On Monday, the UOC distanced itself from a speech by Russia’s United Nations envoy, Vasiliy Nebenzya, who accused President Zelensky of “authoritarian dictatorship” and sought a Security Council debate on current efforts “to destroy the only canonical church in Ukraine”.

The UOC said that it had not requested “assistance in protecting its rights”, especially given Moscow’s “treacherous armed attack” on Ukraine.

“Concerned that questions about the UOC are being raised by structures that have nothing to do with us, we call on the Russian authorities not to speak on behalf of our Church on international platforms,” the statement said.

“At the same time, we ask our Ukrainian authorities to conduct a balanced religious policy, ensuring equal rights for all religious organisations, so as not to give the aggressor state an excuse to use the religious policy of our state in its own interests.”

Speaking on Monday to Russia’s Radio Vira, the head of the Russian Orthodox Church’s Synodal Department for Relations with Society and Media, Vladimir Legoyda, said that pressure on clergy loyal to the Moscow Patriarchate was “seriously increasing” in Ukraine”.

He said that “manifestations of anti-Christian and anti-religious nationalism” had included the celebration by the OCU’s Primate, Metropolitan Epiphany (Dumenko), of a Christmas liturgy in the Pecherska Lavra monastery, in Kiev, parts of which were handed over to the OCU by Ukrainian officials at the beginning of January.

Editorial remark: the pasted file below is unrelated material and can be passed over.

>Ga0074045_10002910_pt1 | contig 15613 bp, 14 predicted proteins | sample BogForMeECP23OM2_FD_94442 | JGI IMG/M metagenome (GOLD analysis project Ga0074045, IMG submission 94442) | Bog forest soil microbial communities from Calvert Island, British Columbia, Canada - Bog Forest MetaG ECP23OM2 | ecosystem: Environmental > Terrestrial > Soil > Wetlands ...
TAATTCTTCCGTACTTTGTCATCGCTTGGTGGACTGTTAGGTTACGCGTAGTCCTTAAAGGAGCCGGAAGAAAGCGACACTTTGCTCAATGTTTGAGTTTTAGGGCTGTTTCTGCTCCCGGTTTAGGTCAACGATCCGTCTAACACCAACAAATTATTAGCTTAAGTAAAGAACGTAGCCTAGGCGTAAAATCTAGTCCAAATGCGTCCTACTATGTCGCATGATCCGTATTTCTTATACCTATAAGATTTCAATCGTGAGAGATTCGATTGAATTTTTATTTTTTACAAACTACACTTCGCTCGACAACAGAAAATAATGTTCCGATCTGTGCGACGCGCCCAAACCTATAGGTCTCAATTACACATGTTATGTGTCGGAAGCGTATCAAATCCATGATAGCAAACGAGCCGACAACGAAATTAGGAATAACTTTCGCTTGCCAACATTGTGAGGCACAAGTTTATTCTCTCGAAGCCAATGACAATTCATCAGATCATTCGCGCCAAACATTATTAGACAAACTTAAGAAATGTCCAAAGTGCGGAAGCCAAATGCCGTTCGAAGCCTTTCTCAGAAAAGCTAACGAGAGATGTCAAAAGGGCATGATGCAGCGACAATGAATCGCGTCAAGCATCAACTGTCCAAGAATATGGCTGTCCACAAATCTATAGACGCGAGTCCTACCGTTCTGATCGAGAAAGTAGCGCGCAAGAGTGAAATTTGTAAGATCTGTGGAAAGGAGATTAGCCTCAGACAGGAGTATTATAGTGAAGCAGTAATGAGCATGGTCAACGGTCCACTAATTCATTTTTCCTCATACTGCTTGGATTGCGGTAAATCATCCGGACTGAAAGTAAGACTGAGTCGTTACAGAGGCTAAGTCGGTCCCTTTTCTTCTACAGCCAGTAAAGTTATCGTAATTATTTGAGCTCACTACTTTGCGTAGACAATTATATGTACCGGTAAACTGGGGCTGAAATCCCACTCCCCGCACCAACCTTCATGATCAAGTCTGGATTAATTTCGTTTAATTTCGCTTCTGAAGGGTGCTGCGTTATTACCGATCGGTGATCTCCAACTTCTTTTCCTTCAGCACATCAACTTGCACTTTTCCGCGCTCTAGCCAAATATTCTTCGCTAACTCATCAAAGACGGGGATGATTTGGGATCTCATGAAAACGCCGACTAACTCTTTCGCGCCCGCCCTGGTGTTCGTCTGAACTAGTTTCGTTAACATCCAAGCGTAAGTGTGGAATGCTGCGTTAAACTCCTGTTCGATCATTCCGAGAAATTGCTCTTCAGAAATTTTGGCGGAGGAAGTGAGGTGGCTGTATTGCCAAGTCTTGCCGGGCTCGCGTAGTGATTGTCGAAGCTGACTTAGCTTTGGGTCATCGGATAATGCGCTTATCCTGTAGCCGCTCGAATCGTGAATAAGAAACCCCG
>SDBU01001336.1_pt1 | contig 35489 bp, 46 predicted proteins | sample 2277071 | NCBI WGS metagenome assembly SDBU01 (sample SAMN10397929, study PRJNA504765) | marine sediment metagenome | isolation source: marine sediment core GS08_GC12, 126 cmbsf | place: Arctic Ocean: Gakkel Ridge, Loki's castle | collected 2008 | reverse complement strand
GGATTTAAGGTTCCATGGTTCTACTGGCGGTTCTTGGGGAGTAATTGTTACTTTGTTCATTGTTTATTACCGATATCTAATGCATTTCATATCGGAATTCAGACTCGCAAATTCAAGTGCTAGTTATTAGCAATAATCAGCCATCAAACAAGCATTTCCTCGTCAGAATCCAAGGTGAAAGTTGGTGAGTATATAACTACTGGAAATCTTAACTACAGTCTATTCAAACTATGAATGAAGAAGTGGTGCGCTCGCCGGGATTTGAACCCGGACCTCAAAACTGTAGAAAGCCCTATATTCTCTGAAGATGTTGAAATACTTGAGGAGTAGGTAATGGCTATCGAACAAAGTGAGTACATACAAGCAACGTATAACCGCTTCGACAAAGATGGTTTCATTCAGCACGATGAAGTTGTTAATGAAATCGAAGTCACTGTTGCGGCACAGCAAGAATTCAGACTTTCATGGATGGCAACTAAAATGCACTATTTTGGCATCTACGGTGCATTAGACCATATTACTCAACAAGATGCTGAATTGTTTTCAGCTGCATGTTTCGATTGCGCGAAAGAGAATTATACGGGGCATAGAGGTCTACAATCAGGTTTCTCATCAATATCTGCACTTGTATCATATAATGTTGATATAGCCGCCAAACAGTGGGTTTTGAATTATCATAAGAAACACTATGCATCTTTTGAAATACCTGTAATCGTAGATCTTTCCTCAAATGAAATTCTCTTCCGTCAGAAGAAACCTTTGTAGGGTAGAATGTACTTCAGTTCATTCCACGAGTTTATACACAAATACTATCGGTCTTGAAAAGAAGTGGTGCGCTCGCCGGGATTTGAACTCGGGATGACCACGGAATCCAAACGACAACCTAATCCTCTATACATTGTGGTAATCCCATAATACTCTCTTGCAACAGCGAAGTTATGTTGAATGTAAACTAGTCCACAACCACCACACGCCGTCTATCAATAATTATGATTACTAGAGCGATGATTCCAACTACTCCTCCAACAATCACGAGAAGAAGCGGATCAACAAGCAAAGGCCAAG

Meeting General Anatoly Shevchenko, from Kyiv National University’s Military Institute, last week, Metropolitan Epiphany said that efforts were needed to “repel Moscow’s hybrid aggression in the spiritual dimension and religious sphere”. The Moscow Patriarchate, “no matter what it calls itself”, remained “the last significant bridgehead of the enemy inside Ukraine”.

On Tuesday, President Zelensky urged Western governments to increase weapons supplies to Ukraine in expectation of a major new Russian offensive, as the Russian Defence Minister, Sergei Shoigu, confirmed plans to increase Russia’s armed forces to 1.5 million personnel.

A message of condolence from Patriarch Kirill of Moscow for victims of an air crash in Nepal was published this week on the Moscow Patriarchate’s website. It made no mention of deaths and injuries caused by the missile strike at Dnipro.